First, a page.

New Study Shows That Cracked Phones May Be No Accident

A new joint study from three universities is examining the ‘upgrade effect’, a result of consumers justifying the damage of their products when learning of a newer or more enhanced version.
Mario L. Major

Researchers sometimes have the task of quantifying information we suspect but lack the resources or know how to explain. In the process, our hunches are confirmed, or theories are disproven. This is for sure the case with a recent study that measured mobile device users’ tendency to break or lose the products they own when they find out about a newer or more enhanced version of the same product.

They could even do so without accompanying feelings of guilt or waste even though their product may be fully functional, the study argues. Essentially researchers were looking at the reasons behind this phenomenon, termed “the upgrade effect”.

New Study Shows That Cracked Phones May Be No Accident
Source: Apple 

The study was co-partnered by researchers from the University of Michigan, Columbia University and Harvard University. The study, titled “Be Careless with That!” Availability of Product Upgrades Increases Cavalier Behavior toward Possessions, was published this month in The Journal of Marketing Research.

Though it can be difficult to measure conscious or subconscious thinking behind one’s relationship to the perceived value of an object, the researchers designed a study which came incredibly close. It involved both field and laboratory analysis of Apple iPhone users, with a number of important indicators such as risky behavior, general product neglect and faster consumable goods consumption rates being tested.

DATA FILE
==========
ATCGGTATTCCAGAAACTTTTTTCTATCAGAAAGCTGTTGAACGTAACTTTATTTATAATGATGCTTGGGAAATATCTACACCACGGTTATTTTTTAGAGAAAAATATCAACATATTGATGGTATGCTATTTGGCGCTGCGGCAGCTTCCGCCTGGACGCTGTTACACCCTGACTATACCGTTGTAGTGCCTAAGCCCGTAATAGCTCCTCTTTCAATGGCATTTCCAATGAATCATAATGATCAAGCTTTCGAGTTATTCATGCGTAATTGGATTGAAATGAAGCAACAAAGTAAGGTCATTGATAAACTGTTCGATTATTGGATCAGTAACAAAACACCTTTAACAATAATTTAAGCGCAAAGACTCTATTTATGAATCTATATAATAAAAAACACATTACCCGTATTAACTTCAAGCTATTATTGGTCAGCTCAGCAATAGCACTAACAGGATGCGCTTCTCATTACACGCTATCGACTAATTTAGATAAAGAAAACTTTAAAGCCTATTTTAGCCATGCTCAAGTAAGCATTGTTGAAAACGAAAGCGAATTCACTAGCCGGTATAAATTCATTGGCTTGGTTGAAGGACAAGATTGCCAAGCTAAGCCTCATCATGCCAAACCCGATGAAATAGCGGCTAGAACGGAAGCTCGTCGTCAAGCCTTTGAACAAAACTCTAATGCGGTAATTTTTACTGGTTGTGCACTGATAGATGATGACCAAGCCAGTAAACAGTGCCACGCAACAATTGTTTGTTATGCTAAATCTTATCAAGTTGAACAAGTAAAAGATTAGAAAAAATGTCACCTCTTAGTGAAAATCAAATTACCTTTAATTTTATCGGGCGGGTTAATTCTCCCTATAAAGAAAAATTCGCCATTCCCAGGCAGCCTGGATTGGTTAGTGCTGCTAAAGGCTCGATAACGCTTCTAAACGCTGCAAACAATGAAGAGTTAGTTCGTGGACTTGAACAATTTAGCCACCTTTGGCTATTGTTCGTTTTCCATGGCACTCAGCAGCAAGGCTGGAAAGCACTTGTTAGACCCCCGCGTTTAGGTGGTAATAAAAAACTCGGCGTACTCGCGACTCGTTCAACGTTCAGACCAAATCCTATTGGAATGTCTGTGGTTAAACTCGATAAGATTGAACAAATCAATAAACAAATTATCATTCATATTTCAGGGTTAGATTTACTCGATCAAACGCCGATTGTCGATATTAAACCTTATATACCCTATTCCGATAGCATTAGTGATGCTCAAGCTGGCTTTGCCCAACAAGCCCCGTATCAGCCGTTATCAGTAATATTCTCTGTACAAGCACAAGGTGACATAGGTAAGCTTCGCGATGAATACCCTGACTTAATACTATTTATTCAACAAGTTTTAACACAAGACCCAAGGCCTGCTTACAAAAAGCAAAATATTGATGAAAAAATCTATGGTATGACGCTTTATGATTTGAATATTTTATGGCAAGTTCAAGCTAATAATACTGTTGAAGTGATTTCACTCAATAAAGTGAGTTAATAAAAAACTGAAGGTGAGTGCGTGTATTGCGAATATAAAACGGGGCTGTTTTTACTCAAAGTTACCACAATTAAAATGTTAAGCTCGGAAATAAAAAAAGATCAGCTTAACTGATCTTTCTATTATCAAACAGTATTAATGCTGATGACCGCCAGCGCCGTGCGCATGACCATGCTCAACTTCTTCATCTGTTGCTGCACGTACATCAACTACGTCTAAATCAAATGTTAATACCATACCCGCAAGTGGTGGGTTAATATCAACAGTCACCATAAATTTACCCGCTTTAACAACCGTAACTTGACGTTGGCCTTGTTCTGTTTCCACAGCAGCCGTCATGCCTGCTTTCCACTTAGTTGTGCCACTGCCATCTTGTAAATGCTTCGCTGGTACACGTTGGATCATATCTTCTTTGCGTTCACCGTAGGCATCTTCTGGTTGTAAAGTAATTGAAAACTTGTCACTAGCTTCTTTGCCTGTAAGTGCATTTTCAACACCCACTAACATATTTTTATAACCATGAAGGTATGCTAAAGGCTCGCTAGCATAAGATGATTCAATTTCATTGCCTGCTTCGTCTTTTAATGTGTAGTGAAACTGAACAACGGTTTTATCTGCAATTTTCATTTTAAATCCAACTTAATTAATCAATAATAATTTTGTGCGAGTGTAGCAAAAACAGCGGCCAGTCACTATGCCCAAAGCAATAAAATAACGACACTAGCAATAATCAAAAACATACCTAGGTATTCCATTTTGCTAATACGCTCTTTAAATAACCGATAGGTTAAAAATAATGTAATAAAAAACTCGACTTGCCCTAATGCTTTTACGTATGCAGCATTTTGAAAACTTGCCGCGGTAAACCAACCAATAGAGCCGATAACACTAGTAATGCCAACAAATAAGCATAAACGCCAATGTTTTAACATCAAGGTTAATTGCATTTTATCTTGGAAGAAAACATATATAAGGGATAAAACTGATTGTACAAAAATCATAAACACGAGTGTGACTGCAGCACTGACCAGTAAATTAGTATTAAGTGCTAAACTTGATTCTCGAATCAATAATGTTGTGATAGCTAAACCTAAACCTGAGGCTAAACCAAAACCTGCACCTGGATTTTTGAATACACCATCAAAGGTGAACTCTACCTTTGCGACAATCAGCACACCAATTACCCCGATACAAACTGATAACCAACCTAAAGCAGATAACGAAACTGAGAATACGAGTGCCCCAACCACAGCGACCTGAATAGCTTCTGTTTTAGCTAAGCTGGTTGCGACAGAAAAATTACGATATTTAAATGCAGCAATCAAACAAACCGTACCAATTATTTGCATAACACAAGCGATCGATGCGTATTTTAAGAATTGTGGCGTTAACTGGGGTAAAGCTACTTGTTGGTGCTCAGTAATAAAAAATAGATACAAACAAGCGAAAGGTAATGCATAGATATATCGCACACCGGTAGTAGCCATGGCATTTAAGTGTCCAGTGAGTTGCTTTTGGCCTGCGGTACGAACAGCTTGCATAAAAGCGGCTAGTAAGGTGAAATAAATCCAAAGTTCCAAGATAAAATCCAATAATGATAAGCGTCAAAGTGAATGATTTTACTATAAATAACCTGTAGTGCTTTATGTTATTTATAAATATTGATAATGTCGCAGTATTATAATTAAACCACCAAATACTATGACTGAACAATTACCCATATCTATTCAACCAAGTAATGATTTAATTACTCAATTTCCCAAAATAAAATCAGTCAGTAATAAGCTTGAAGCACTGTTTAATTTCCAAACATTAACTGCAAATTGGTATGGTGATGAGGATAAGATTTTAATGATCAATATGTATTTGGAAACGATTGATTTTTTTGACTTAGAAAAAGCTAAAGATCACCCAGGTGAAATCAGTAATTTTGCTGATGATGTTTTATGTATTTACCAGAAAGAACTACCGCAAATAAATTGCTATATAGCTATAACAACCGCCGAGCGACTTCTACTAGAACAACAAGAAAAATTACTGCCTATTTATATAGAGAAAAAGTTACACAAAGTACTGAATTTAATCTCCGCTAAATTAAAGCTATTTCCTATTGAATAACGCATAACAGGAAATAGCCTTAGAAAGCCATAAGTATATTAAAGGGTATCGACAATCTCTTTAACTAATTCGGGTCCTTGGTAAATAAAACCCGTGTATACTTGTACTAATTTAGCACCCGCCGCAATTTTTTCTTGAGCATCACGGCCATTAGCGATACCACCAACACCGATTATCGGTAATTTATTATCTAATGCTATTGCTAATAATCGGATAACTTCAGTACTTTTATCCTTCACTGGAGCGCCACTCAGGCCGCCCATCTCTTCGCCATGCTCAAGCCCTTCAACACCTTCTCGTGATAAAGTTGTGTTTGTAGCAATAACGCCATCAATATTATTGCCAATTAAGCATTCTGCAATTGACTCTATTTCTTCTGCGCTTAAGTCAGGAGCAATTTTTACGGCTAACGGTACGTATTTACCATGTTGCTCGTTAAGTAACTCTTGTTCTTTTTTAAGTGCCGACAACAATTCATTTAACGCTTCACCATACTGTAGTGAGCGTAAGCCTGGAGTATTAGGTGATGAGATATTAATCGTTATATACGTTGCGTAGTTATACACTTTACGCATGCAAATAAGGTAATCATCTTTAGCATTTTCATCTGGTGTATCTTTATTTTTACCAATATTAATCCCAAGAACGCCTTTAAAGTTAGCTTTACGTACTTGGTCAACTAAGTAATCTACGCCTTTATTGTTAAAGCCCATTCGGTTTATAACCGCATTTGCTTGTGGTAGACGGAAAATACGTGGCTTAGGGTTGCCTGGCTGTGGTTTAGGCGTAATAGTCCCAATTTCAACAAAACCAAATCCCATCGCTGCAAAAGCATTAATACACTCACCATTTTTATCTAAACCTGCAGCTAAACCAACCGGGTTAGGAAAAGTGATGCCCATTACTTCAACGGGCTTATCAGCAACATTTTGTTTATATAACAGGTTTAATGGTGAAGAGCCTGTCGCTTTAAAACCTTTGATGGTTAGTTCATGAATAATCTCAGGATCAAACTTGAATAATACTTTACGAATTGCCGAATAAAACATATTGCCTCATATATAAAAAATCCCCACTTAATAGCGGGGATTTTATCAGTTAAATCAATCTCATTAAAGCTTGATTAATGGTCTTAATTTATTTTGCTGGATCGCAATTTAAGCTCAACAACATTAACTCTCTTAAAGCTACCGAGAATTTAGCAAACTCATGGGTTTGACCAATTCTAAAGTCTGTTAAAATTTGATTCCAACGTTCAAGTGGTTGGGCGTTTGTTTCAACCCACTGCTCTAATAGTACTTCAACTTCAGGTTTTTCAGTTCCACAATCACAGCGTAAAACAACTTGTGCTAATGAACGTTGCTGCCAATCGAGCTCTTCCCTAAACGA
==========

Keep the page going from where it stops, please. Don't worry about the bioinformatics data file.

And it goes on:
New Study Shows That Cracked Phones May Be No Accident
Source: AMA

Study co-author Joshua Ackerman, associate professor of psychology at the University of Michigan elaborates on the specific motivations behind the mentality that users justify: “For product upgrades to induce carelessness, it is indeed important that the upgrade product is an enhanced version of the current one not just a mere replacement.”

This study goes a step further than some others which merely equate materialism to a person’s happiness quotient. University of Illinois at Urbana-Champaign researcher Edward Diener elaborates on what drives today’s global materialism: "There's a narrowing of the gap between materialists and nonmaterialists in life satisfaction as materialists' income rises," adding that “…if you're poor, it's very bad to be a materialist; and if you're rich, it doesn't make you happier than nonmaterialists, but you almost catch up."

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In discussing the findings, Columbia University Assistant Professor of Marketing Silvia Bellezza, who co-authored the study said:

"Contrary to the prevailing notion that consumers highly value and care for their possessions, the current research demonstrates that consumers exhibit cavalier behavior toward owned products when in the presence of appealing product upgrades." A kind of modern, technology-driven version of the classic ‘Keeping up with the Joneses’ mentality is emerging.

This study could have important implications in terms of predicting and quantifying product cycles, though the chicken or the egg question remains: are customers accelerating the end of their products in response to the onslaught of Apple product and service updates or is Apple creating new iPhone products and services in response to aging phones?

Perhaps we will never have an answer to this question, but as this important study demonstrates, the end does apparently justify the means.

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